(electrical attractive forces) between the polymer molecules are quite
weak compared to the strong covalent bonds (C-C) holding the chain of
Because this 'intermolecular
bonding' is weak, when heated, these 'plastic' materials will
soften/melt quite easily (hence easily remoulded) at relatively low
temperatures (e.g. for poly(ethene) 110-150oC), which is why
they are called 'thermoplastic' and have relatively low
Even when 'cold' and
apparently solid, the plastic is easily distorted (easily bent when
stressed) because the polymer chains can slide over each other i.e. the
external physical force applied on bending overcomes the intermolecular
forces between the polymer molecules.
Despite their relative
weakness, on controlled heating, until they are quite soft (but NOT
molten), they are readily extrusion moulded or drawn out into useful
shapes (even fibres) which retain their new formation on cooling.
Also, the flexibility and
sometimes stretchability is actually very useful - think of plastic
'polythene' bags and PVC coated electrical cables.
How is poly(ethene)
manufactured? e.g. for commercially available plastics like
are used in the manufacture of polymers?
Does changing the
reaction conditions have any effect on the physical properties of the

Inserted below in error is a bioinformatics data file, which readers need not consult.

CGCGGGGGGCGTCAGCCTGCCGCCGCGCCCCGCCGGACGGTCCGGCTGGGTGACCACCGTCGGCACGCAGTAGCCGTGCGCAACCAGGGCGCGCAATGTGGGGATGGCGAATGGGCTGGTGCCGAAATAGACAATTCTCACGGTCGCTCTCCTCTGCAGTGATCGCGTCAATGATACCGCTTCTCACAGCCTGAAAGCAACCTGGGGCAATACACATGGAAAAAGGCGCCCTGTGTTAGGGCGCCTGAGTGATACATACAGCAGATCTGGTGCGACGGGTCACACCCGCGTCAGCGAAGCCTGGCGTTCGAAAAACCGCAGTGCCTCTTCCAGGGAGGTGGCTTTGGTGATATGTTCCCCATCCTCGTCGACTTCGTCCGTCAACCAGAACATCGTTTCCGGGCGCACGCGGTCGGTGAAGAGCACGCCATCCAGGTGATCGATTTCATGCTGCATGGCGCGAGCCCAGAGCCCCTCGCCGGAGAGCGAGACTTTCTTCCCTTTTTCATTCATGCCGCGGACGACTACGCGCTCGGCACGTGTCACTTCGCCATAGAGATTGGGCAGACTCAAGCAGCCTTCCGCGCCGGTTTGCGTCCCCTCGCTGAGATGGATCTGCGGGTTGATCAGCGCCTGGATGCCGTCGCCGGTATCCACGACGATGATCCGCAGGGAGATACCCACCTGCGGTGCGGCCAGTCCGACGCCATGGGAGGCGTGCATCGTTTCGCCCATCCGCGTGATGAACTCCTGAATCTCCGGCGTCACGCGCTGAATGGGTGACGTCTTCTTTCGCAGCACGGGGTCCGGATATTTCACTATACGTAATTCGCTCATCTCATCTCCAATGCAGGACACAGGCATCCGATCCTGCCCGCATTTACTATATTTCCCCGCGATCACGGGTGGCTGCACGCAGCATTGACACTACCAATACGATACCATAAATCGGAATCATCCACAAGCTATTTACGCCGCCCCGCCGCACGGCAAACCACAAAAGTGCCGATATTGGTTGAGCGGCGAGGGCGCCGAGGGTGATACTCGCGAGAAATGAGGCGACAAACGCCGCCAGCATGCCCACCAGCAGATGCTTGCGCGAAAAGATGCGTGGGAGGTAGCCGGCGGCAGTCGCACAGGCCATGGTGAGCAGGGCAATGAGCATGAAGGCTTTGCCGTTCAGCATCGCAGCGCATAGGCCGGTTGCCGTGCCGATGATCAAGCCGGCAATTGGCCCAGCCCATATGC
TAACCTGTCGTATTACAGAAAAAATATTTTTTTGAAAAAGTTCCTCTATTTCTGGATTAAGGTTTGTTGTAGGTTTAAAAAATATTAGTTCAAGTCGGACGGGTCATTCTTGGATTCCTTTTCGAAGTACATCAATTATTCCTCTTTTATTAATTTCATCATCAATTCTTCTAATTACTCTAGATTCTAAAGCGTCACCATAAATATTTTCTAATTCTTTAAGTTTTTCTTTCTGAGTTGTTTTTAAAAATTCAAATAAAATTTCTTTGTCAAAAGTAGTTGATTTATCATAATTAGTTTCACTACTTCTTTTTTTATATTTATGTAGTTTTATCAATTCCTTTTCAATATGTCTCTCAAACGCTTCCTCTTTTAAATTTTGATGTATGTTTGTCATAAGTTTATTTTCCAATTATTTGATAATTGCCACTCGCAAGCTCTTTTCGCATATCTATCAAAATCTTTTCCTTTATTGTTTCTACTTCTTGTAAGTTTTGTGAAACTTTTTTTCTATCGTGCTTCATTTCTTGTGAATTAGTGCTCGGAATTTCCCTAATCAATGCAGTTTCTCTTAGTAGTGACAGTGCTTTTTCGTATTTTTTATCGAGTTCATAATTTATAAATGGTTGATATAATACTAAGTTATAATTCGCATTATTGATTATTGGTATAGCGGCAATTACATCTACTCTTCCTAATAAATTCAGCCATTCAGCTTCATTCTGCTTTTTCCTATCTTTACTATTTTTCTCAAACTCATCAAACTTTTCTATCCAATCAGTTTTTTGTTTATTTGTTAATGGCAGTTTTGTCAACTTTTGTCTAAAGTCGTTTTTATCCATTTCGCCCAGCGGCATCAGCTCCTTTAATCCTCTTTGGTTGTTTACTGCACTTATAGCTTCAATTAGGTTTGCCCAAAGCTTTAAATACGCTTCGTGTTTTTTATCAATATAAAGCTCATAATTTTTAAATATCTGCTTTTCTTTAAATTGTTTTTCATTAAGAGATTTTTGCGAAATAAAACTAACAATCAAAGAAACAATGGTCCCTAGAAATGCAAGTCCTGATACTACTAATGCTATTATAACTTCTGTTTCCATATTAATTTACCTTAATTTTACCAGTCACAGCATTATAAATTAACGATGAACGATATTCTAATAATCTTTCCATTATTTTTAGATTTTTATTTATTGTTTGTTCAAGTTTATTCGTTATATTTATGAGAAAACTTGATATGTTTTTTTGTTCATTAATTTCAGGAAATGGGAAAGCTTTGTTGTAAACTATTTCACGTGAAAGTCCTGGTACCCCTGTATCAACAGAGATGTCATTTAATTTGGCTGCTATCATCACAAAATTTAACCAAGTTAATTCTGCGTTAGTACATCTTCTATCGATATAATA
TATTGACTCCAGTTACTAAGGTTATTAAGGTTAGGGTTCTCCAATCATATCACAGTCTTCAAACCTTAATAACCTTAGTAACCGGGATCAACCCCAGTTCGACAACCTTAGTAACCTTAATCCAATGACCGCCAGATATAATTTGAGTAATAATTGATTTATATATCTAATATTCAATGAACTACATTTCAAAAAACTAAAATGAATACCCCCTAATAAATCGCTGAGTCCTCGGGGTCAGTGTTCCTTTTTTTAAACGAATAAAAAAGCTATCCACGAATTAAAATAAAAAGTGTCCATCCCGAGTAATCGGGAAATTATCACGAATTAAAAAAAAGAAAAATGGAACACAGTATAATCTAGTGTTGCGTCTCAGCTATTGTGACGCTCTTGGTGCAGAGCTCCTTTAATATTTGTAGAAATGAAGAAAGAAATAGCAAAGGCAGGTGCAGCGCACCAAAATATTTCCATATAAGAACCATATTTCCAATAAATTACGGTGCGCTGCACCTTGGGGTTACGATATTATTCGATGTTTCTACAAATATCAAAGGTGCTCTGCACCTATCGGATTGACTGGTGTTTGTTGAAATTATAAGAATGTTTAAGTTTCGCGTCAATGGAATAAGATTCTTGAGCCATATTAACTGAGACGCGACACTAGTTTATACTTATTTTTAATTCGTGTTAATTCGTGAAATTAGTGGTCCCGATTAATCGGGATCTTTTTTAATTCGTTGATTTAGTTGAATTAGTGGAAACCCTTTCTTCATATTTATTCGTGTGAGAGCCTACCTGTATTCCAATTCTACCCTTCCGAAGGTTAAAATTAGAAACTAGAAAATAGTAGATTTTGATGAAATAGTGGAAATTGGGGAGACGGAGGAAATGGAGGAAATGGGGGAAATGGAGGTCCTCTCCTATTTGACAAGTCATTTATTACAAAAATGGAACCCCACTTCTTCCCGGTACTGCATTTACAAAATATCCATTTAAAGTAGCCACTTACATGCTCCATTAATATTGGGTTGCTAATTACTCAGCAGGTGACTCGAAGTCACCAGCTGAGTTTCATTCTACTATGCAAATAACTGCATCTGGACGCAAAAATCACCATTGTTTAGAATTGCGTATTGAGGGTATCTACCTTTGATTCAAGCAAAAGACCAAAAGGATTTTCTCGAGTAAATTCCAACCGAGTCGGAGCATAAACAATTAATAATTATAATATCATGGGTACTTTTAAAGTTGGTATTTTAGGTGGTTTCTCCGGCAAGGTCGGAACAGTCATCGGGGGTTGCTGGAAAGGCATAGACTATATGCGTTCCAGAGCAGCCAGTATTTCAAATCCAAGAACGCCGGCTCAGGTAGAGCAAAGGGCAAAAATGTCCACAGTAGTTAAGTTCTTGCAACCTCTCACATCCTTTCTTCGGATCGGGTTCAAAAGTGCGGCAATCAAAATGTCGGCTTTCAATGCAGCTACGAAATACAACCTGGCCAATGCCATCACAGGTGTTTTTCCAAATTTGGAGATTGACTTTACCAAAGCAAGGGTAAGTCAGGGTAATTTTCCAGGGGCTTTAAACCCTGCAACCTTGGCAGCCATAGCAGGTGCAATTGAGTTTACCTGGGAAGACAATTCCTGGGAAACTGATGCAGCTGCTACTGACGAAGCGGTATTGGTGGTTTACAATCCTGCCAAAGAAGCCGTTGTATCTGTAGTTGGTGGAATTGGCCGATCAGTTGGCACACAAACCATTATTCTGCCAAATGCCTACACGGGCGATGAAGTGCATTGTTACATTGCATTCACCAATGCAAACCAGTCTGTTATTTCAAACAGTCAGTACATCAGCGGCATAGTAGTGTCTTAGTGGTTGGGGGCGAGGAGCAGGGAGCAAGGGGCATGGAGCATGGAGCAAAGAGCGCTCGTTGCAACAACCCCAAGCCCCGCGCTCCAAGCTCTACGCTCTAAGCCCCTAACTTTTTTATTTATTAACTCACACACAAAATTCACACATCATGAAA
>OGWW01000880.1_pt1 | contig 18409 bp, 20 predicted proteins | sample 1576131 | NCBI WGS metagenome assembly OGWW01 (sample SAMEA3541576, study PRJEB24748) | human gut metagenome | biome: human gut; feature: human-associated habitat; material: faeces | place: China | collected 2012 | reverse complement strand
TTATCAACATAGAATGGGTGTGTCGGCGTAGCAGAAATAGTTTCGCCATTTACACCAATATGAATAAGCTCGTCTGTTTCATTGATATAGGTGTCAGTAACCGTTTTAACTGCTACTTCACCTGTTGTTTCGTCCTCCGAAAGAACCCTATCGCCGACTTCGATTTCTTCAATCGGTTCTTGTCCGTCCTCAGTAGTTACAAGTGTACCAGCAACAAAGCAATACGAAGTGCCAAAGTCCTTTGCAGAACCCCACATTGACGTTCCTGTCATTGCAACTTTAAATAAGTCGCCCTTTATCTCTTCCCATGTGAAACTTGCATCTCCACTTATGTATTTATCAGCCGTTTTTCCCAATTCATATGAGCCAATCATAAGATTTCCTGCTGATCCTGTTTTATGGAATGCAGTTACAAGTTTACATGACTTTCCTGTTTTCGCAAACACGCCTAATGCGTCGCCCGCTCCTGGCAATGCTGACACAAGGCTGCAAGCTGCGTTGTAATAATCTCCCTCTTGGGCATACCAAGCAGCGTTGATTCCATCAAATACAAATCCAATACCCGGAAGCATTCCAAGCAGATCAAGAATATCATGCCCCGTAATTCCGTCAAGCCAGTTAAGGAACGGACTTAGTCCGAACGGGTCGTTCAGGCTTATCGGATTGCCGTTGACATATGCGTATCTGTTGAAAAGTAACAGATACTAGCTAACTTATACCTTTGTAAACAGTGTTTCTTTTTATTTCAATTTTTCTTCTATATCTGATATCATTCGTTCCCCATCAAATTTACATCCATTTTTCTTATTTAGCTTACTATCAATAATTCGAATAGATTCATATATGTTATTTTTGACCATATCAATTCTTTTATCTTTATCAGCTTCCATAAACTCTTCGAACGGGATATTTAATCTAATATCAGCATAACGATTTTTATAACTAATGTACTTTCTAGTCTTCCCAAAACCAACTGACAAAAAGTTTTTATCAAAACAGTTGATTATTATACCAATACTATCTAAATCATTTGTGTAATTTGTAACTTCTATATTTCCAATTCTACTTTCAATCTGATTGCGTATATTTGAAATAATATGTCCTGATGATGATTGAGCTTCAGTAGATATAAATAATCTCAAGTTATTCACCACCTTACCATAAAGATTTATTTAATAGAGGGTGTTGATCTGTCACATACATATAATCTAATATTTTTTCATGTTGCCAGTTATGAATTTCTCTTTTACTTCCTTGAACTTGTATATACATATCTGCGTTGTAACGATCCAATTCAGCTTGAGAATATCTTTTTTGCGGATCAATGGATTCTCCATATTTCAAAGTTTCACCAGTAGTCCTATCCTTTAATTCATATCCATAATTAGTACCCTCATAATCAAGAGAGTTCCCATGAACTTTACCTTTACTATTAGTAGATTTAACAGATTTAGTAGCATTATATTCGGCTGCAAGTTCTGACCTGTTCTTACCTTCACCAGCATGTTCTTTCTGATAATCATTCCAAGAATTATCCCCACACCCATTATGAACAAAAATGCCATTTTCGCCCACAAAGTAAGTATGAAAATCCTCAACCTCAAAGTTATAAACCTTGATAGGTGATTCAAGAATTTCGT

Can we make different
forms of the same polymer for different uses?
polymers have their own characteristic physical properties depending on
their specific molecular structure.
The strength of the
intermolecular forces (intermolecular bonding) between the polymer
molecules is crucial to how strong, rigid, flexible etc. the manufacture
plastic material is.
If the molecules can be made
more 'lined up way' and more 'densely' packed, the intermolecular forces
(intermolecular bonding) increases, the physical properties change e.g.
the polymer density and rigidity increases, so it is stronger and less
It is possible to achieve
variations in the physical properties of plastics like 'polythene' by
varying the manufacturing conditions to give subtle differences in the
molecular structure and composition of the polymer-plastic produced..
Two different types of
poly(ethene) and their molecular structure and physical properties are
described with reference to their different uses.
like poly(ethene) are usually produced under conditions of relatively high pressure,
and a catalyst.
However, by changing and
reaction conditions you can make subtle changes to the physical
properties of the polymer obtained from the polymerisation process e.g.
changing temperature, pressure or catalyst. This allows the manufacture
of a weaker more flexible lower
referred to as
LDPE, and a stronger less flexible
form of poly(ethene),
In the original high pressure process developed in the 1930s, poly(ethene)
was made at a temperature of 80oC to 300oC and a
pressure of 1000 atm to 3000 atm. pressure (1 atm = normal atmospheric
pressure at sea level), the product has a lower density and the
poly(ethene) very flexible. Small controlled traces of oxygen (< 10 ppm)
are used to initiate the polymerisation process.
The polymer chains are quite